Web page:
Now you've done three TEDx Talks, did any of those come out before your first book, or, were they after the book?

Drew Ramsey:

Oh boy. I think the first TEDx Talk was after the first book.

Josh Steimle:

And was that based on the material from your first book?

Drew Ramsey:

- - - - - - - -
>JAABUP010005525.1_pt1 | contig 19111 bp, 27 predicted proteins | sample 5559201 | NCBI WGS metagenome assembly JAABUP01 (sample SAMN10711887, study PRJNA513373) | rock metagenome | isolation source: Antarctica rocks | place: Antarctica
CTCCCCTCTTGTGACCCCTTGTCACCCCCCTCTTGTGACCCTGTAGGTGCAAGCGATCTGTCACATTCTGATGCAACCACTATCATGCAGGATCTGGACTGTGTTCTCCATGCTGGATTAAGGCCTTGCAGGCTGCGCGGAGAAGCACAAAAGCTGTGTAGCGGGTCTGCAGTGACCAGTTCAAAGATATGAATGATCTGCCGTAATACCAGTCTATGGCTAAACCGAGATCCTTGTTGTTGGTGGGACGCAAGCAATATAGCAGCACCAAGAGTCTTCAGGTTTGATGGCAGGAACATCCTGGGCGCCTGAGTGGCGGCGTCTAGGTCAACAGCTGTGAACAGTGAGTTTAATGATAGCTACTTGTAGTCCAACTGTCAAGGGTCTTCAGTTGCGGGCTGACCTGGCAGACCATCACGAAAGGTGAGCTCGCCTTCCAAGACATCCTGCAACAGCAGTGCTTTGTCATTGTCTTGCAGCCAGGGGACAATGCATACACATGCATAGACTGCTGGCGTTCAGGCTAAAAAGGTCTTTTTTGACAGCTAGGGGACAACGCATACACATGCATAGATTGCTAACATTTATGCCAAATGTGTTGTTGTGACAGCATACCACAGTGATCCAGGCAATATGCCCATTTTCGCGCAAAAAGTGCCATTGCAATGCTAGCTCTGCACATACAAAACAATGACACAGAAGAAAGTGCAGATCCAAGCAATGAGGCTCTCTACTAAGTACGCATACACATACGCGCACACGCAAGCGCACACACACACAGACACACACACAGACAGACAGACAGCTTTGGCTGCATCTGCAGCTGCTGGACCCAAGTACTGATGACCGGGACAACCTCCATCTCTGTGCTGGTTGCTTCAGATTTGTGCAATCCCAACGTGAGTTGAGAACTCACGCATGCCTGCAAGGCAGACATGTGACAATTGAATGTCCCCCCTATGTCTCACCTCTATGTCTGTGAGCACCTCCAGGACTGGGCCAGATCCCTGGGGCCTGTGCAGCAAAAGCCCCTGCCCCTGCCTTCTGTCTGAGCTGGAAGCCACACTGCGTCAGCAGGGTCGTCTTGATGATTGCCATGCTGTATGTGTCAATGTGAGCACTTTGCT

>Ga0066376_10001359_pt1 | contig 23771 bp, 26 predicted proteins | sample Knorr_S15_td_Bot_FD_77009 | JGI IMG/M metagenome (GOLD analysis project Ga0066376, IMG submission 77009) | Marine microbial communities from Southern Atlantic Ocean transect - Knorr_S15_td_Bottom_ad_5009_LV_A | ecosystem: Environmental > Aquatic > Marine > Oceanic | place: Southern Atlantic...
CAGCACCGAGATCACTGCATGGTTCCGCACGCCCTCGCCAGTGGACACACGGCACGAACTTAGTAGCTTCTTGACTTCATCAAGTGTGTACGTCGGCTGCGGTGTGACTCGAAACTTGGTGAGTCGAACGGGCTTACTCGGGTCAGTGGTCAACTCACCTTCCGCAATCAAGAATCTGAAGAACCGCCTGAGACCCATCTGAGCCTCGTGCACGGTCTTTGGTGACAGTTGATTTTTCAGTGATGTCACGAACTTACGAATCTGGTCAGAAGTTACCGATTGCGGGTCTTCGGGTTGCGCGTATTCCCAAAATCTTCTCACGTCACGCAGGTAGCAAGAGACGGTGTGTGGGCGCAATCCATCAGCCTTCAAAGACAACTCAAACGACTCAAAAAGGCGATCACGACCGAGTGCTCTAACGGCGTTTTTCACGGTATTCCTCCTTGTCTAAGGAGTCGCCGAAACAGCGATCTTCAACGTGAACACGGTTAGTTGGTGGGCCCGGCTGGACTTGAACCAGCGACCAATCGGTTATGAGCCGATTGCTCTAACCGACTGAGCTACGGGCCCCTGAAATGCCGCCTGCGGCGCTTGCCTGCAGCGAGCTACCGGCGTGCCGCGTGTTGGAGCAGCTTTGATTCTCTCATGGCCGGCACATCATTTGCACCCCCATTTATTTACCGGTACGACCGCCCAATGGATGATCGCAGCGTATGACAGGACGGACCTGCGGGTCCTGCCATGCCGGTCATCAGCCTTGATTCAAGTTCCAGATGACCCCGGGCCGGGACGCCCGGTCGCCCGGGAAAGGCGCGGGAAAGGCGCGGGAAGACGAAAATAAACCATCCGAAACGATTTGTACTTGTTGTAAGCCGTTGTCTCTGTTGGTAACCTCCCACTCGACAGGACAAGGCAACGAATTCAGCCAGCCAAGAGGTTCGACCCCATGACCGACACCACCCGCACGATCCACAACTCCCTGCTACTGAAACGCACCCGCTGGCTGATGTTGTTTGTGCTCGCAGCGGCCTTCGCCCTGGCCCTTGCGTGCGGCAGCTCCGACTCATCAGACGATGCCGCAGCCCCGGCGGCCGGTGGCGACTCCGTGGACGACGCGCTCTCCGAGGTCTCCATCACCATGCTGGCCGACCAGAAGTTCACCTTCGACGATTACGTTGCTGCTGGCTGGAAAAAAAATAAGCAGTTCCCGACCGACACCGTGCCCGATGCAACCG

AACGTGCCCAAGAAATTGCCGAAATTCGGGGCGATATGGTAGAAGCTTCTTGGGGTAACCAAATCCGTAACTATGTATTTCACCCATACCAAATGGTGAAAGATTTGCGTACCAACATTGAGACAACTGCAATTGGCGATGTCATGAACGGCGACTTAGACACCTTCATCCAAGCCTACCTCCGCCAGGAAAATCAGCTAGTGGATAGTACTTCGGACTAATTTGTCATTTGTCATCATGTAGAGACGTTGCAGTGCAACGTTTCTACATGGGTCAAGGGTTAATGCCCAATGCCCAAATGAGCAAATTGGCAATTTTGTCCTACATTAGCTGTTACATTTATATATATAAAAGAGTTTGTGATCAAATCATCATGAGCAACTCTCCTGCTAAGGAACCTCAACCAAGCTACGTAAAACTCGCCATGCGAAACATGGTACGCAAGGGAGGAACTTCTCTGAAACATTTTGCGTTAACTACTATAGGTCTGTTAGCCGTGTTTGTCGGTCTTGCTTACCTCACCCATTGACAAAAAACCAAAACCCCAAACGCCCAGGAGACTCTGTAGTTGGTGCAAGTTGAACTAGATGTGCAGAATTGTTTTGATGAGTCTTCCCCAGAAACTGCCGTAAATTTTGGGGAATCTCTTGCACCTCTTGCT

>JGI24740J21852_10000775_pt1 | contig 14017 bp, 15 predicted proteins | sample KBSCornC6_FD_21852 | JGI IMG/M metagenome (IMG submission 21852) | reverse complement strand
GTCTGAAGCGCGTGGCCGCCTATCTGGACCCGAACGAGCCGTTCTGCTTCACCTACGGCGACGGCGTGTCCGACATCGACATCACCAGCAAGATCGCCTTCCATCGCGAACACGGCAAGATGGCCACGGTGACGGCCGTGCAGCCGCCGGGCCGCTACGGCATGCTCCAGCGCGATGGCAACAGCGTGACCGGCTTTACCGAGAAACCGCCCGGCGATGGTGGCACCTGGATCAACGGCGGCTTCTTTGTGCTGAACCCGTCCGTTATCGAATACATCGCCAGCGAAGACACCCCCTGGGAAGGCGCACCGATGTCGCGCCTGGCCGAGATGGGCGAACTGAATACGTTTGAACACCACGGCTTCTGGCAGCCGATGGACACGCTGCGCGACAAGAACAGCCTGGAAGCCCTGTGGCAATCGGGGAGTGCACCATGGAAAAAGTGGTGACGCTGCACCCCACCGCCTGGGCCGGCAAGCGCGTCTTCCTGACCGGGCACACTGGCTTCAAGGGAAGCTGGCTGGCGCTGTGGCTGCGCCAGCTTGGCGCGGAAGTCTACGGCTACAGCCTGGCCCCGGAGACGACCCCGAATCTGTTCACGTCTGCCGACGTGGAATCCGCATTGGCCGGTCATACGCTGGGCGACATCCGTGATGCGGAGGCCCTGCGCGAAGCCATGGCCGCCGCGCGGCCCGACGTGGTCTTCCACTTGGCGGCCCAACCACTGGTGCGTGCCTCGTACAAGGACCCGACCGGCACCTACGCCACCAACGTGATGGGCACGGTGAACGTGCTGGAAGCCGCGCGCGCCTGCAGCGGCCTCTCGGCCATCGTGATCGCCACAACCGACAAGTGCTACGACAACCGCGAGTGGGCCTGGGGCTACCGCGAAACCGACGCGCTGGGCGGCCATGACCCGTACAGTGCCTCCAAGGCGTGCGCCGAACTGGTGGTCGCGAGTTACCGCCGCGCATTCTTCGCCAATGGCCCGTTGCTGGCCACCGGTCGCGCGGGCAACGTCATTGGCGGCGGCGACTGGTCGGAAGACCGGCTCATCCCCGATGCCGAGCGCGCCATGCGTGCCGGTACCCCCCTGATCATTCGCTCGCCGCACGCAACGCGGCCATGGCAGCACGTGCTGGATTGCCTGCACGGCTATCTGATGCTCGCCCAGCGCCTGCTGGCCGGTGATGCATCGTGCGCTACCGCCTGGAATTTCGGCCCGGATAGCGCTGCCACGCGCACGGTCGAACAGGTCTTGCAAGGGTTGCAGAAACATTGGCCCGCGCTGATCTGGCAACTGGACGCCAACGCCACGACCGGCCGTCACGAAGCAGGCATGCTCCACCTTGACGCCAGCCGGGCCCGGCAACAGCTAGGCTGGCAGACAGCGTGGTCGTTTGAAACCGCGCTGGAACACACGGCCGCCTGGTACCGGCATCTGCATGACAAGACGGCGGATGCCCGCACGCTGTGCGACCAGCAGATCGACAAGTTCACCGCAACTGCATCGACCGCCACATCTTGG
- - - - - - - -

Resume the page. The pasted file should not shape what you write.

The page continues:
Yeah, all of my TEDx Talks, I'm trying to connect up this notion of nutrition and mental health, and in all of my talks, I try and do those in a variety of ways. I think in my most recent talk Feed Your Mental Health, I really try to expand on the idea of how do we consider mental health and kind of what works in mental health, this idea that we still really diagnose and treat people with a couch. And that we all need to step up a little bit, and think about our mental health as something that we all really play a role in, that we all have very important set of activities that we should be engaging in on a daily and weekly basis to take care of our brains. And so, in the last TEDx Talk, I try and share some of the data, some of the exciting data, means stuff like there was a study of college students in Australia, where they just show them a video about eating healthier to protect their mental health and give them some diet tips and a little box of nut butters and nuts and olive oils, and include them – encourage them to eat more plants and have a well-rounded diet. And these were depressed college students, depressed teenagers with poor eating habits. And they found out both at three and six months, there was a significant reduction in formal writing skills of depression, stress and anxiety. And so, it's been a very exciting emergence. But in terms of the TED Talks, those were really fun, they were exhausting, I would say, there's a really hard tension in a TED Talk between being there in the moment, I wouldn't say, unscripted, but, as Brene Brown says, sort of a, there to present kind of in a state of flow. And then the notion that you have a set of points in an arc of your talk, I found them to be really kind of terrifying and challenging all at the same time.